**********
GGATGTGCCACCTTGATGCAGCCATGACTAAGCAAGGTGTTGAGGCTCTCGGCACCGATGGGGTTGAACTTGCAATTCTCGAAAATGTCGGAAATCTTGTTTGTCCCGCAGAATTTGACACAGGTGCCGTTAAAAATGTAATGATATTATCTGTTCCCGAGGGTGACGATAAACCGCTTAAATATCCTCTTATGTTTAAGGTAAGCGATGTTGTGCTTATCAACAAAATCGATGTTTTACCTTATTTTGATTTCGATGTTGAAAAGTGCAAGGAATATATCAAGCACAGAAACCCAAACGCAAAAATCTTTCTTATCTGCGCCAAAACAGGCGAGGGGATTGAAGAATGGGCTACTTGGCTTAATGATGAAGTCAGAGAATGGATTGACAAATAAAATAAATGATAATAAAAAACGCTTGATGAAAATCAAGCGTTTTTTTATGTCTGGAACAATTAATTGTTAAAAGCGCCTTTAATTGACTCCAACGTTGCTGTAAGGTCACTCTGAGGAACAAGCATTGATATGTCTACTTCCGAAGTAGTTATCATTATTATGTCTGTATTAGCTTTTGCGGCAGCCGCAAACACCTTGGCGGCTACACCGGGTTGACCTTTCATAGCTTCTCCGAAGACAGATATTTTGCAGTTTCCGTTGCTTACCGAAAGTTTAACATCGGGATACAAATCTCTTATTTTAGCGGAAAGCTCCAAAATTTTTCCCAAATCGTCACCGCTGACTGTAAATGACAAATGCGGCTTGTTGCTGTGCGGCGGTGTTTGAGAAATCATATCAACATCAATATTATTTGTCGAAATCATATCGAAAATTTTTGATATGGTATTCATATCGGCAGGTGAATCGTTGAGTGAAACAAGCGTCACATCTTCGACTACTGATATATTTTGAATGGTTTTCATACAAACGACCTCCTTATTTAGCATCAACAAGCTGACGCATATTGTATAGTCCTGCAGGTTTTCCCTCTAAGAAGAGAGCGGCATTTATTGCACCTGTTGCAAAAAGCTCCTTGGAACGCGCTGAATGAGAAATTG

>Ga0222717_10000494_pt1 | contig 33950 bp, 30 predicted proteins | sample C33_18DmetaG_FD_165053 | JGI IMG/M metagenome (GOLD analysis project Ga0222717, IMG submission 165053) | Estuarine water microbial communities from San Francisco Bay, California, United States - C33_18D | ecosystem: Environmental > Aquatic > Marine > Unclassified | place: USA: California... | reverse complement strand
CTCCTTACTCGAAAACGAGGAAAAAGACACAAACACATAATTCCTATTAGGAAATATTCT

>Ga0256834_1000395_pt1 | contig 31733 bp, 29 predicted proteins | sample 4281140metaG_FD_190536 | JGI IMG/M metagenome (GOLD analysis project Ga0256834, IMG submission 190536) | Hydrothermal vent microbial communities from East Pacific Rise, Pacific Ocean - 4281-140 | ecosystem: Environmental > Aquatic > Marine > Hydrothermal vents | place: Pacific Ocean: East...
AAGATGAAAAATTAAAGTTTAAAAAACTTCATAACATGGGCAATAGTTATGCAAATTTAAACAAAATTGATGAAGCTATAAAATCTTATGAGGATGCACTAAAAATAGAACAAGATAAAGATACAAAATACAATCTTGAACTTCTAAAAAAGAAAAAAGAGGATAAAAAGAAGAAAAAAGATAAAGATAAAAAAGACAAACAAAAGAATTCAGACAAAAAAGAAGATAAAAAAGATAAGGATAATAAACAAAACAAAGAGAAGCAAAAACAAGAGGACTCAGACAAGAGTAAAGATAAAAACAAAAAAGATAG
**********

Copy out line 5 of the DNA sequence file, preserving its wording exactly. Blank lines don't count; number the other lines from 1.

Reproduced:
AAGATGAAAAATTAAAGTTTAAAAAACTTCATAACATGGGCAATAGTTATGCAAATTTAAACAAAATTGATGAAGCTATAAAATCTTATGAGGATGCACTAAAAATAGAACAAGATAAAGATACAAAATACAATCTTGAACTTCTAAAAAAGAAAAAAGAGGATAAAAAGAAGAAAAAAGATAAAGATAAAAAAGACAAACAAAAGAATTCAGACAAAAAAGAAGATAAAAAAGATAAGGATAATAAACAAAACAAAGAGAAGCAAAAACAAGAGGACTCAGACAAGAGTAAAGATAAAAACAAAAAAGATAG